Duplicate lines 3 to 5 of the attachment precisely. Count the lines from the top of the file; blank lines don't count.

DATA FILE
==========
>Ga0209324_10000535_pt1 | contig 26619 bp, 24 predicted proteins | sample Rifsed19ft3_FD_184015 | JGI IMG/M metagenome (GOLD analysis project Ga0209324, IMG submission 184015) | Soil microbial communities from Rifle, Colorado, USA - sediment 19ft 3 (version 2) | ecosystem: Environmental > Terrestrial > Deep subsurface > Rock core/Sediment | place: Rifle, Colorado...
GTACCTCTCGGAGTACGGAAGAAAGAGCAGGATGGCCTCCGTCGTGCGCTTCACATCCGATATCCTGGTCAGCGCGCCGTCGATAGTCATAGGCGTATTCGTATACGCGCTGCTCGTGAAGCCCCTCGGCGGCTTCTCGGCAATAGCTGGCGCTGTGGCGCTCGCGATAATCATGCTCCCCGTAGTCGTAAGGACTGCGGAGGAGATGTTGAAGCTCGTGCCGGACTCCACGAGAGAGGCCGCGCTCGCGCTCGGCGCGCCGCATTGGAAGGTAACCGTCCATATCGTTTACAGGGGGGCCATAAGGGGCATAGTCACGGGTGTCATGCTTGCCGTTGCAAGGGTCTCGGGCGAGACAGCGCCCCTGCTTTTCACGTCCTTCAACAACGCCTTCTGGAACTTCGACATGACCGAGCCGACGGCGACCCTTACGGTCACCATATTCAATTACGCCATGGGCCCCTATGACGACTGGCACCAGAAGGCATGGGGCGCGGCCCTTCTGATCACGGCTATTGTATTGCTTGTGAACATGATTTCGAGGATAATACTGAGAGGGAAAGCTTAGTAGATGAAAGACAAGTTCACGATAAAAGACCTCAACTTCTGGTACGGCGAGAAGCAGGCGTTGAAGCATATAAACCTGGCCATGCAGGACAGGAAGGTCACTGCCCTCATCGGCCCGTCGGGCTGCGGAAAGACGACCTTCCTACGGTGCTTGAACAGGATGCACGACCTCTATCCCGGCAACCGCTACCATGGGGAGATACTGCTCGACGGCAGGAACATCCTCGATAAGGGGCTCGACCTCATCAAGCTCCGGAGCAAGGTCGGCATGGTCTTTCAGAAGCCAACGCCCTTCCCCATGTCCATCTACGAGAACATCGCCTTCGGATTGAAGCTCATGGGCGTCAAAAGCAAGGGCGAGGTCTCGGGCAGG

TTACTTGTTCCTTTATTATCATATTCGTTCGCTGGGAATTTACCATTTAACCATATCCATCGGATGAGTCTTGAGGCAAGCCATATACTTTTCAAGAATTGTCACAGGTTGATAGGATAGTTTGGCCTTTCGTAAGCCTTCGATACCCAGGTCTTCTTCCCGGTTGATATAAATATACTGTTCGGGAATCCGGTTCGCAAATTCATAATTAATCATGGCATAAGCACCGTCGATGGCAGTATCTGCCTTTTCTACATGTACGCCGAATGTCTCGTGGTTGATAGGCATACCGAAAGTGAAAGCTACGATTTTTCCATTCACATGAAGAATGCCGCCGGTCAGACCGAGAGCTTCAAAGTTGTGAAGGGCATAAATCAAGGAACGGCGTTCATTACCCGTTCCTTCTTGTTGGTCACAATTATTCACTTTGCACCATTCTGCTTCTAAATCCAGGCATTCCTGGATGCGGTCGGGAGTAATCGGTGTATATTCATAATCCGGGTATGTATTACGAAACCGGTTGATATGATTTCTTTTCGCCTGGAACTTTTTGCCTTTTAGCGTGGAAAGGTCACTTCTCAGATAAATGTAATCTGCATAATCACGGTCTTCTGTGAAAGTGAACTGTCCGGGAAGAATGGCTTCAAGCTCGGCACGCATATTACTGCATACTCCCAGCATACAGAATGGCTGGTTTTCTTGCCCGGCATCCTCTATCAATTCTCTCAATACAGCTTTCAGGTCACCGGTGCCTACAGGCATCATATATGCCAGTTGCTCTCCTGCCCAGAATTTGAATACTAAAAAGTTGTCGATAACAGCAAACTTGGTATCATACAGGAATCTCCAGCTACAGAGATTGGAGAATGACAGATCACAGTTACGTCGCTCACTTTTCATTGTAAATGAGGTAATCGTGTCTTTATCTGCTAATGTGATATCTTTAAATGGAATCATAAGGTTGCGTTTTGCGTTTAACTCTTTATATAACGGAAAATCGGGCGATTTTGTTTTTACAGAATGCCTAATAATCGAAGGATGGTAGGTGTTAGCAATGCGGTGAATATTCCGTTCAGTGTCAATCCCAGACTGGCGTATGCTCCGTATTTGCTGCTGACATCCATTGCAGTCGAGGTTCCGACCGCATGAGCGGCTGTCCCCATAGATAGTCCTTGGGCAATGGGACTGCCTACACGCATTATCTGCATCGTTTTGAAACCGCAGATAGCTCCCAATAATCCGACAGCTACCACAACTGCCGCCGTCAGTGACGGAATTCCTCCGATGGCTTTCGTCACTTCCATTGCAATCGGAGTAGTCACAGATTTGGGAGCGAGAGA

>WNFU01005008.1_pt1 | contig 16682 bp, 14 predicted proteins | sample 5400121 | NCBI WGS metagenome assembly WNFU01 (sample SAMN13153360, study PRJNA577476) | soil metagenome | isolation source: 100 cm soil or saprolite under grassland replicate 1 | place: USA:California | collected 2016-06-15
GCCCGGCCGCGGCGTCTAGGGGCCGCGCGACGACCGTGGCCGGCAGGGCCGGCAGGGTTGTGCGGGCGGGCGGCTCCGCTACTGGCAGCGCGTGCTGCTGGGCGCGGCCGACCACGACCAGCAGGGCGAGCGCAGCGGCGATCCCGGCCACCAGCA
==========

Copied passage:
TTACTTGTTCCTTTATTATCATATTCGTTCGCTGGGAATTTACCATTTAACCATATCCATCGGATGAGTCTTGAGGCAAGCCATATACTTTTCAAGAATTGTCACAGGTTGATAGGATAGTTTGGCCTTTCGTAAGCCTTCGATACCCAGGTCTTCTTCCCGGTTGATATAAATATACTGTTCGGGAATCCGGTTCGCAAATTCATAATTAATCATGGCATAAGCACCGTCGATGGCAGTATCTGCCTTTTCTACATGTACGCCGAATGTCTCGTGGTTGATAGGCATACCGAAAGTGAAAGCTACGATTTTTCCATTCACATGAAGAATGCCGCCGGTCAGACCGAGAGCTTCAAAGTTGTGAAGGGCATAAATCAAGGAACGGCGTTCATTACCCGTTCCTTCTTGTTGGTCACAATTATTCACTTTGCACCATTCTGCTTCTAAATCCAGGCATTCCTGGATGCGGTCGGGAGTAATCGGTGTATATTCATAATCCGGGTATGTATTACGAAACCGGTTGATATGATTTCTTTTCGCCTGGAACTTTTTGCCTTTTAGCGTGGAAAGGTCACTTCTCAGATAAATGTAATCTGCATAATCACGGTCTTCTGTGAAAGTGAACTGTCCGGGAAGAATGGCTTCAAGCTCGGCACGCATATTACTGCATACTCCCAGCATACAGAATGGCTGGTTTTCTTGCCCGGCATCCTCTATCAATTCTCTCAATACAGCTTTCAGGTCACCGGTGCCTACAGGCATCATATATGCCAGTTGCTCTCCTGCCCAGAATTTGAATACTAAAAAGTTGTCGATAACAGCAAACTTGGTATCATACAGGAATCTCCAGCTACAGAGATTGGAGAATGACAGATCACAGTTACGTCGCTCACTTTTCATTGTAAATGAGGTAATCGTGTCTTTATCTGCTAATGTGATATCTTTAAATGGAATCATAAGGTTGCGTTTTGCGTTTAACTCTTTATATAACGGAAAATCGGGCGATTTTGTTTTTACAGAATGCCTAATAATCGAAGGATGGTAGGTGTTAGCAATGCGGTGAATATTCCGTTCAGTGTCAATCCCAGACTGGCGTATGCTCCGTATTTGCTGCTGACATCCATTGCAGTCGAGGTTCCGACCGCATGAGCGGCTGTCCCCATAGATAGTCCTTGGGCAATGGGACTGCCTACACGCATTATCTGCATCGTTTTGAAACCGCAGATAGCTCCCAATAATCCGACAGCTACCACAACTGCCGCCGTCAGTGACGGAATTCCTCCGATGGCTTTCGTCACTTCCATTGCAATCGGAGTAGTCACAGATTTGGGAGCGAGAGA

>WNFU01005008.1_pt1 | contig 16682 bp, 14 predicted proteins | sample 5400121 | NCBI WGS metagenome assembly WNFU01 (sample SAMN13153360, study PRJNA577476) | soil metagenome | isolation source: 100 cm soil or saprolite under grassland replicate 1 | place: USA:California | collected 2016-06-15
GCCCGGCCGCGGCGTCTAGGGGCCGCGCGACGACCGTGGCCGGCAGGGCCGGCAGGGTTGTGCGGGCGGGCGGCTCCGCTACTGGCAGCGCGTGCTGCTGGGCGCGGCCGACCACGACCAGCAGGGCGAGCGCAGCGGCGATCCCGGCCACCAGCA